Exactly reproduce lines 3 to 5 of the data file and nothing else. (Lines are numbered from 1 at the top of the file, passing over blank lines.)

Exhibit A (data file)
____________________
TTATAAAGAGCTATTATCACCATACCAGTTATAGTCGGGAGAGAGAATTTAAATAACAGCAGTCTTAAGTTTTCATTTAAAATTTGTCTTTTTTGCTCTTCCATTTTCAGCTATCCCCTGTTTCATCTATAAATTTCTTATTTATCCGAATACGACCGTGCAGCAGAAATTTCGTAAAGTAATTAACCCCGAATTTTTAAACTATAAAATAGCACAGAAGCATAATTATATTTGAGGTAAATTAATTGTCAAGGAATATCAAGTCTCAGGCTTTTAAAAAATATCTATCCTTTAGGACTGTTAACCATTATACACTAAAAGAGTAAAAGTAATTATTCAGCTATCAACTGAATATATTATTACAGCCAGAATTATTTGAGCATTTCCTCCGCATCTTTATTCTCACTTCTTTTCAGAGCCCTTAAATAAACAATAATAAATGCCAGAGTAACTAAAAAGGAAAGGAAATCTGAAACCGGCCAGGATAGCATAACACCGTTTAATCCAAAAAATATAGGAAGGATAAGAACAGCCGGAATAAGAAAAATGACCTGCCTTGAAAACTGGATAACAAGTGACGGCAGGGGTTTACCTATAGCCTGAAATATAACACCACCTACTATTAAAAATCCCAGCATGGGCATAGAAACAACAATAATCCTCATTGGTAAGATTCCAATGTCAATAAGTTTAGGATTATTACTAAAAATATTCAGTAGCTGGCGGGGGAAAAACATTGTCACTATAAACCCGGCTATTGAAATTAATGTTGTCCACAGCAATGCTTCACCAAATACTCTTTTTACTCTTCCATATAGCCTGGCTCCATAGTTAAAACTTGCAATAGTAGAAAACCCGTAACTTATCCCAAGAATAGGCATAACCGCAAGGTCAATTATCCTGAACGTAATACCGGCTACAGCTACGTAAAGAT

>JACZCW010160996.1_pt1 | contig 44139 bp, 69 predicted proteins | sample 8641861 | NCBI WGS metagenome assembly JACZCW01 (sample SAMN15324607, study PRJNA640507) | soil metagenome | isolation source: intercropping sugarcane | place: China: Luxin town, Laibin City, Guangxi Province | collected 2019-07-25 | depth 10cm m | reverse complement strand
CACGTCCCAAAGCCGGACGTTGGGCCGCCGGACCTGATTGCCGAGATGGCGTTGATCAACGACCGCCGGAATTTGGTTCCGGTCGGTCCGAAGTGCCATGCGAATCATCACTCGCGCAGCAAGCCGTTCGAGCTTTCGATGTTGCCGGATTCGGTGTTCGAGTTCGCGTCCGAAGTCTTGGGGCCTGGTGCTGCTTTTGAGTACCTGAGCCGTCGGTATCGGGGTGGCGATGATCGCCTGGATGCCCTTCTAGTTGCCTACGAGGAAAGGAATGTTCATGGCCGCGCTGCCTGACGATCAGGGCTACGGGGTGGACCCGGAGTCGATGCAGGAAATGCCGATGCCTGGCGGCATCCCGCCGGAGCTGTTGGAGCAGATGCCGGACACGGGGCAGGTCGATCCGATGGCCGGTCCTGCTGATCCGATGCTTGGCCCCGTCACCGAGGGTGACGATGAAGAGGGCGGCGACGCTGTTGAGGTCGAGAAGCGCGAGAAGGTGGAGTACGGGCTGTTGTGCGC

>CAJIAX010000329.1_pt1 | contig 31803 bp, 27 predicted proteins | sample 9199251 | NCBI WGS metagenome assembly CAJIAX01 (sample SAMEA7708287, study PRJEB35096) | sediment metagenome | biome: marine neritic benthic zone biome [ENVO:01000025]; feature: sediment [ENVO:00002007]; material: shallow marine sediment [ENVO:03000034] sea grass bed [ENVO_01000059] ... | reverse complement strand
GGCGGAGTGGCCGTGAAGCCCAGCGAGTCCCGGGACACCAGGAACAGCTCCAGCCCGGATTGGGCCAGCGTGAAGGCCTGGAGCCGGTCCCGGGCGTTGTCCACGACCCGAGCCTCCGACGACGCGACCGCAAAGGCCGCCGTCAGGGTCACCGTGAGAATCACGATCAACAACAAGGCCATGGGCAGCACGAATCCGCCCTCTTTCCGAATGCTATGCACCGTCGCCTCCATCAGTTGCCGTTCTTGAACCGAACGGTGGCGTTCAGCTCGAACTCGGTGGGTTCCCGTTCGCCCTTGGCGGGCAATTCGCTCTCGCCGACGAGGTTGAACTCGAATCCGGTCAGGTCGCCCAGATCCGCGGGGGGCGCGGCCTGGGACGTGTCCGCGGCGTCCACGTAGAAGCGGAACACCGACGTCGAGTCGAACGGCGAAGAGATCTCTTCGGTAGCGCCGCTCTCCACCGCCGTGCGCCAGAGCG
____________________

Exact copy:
CACGTCCCAAAGCCGGACGTTGGGCCGCCGGACCTGATTGCCGAGATGGCGTTGATCAACGACCGCCGGAATTTGGTTCCGGTCGGTCCGAAGTGCCATGCGAATCATCACTCGCGCAGCAAGCCGTTCGAGCTTTCGATGTTGCCGGATTCGGTGTTCGAGTTCGCGTCCGAAGTCTTGGGGCCTGGTGCTGCTTTTGAGTACCTGAGCCGTCGGTATCGGGGTGGCGATGATCGCCTGGATGCCCTTCTAGTTGCCTACGAGGAAAGGAATGTTCATGGCCGCGCTGCCTGACGATCAGGGCTACGGGGTGGACCCGGAGTCGATGCAGGAAATGCCGATGCCTGGCGGCATCCCGCCGGAGCTGTTGGAGCAGATGCCGGACACGGGGCAGGTCGATCCGATGGCCGGTCCTGCTGATCCGATGCTTGGCCCCGTCACCGAGGGTGACGATGAAGAGGGCGGCGACGCTGTTGAGGTCGAGAAGCGCGAGAAGGTGGAGTACGGGCTGTTGTGCGC

>CAJIAX010000329.1_pt1 | contig 31803 bp, 27 predicted proteins | sample 9199251 | NCBI WGS metagenome assembly CAJIAX01 (sample SAMEA7708287, study PRJEB35096) | sediment metagenome | biome: marine neritic benthic zone biome [ENVO:01000025]; feature: sediment [ENVO:00002007]; material: shallow marine sediment [ENVO:03000034] sea grass bed [ENVO_01000059] ... | reverse complement strand
GGCGGAGTGGCCGTGAAGCCCAGCGAGTCCCGGGACACCAGGAACAGCTCCAGCCCGGATTGGGCCAGCGTGAAGGCCTGGAGCCGGTCCCGGGCGTTGTCCACGACCCGAGCCTCCGACGACGCGACCGCAAAGGCCGCCGTCAGGGTCACCGTGAGAATCACGATCAACAACAAGGCCATGGGCAGCACGAATCCGCCCTCTTTCCGAATGCTATGCACCGTCGCCTCCATCAGTTGCCGTTCTTGAACCGAACGGTGGCGTTCAGCTCGAACTCGGTGGGTTCCCGTTCGCCCTTGGCGGGCAATTCGCTCTCGCCGACGAGGTTGAACTCGAATCCGGTCAGGTCGCCCAGATCCGCGGGGGGCGCGGCCTGGGACGTGTCCGCGGCGTCCACGTAGAAGCGGAACACCGACGTCGAGTCGAACGGCGAAGAGATCTCTTCGGTAGCGCCGCTCTCCACCGCCGTGCGCCAGAGCG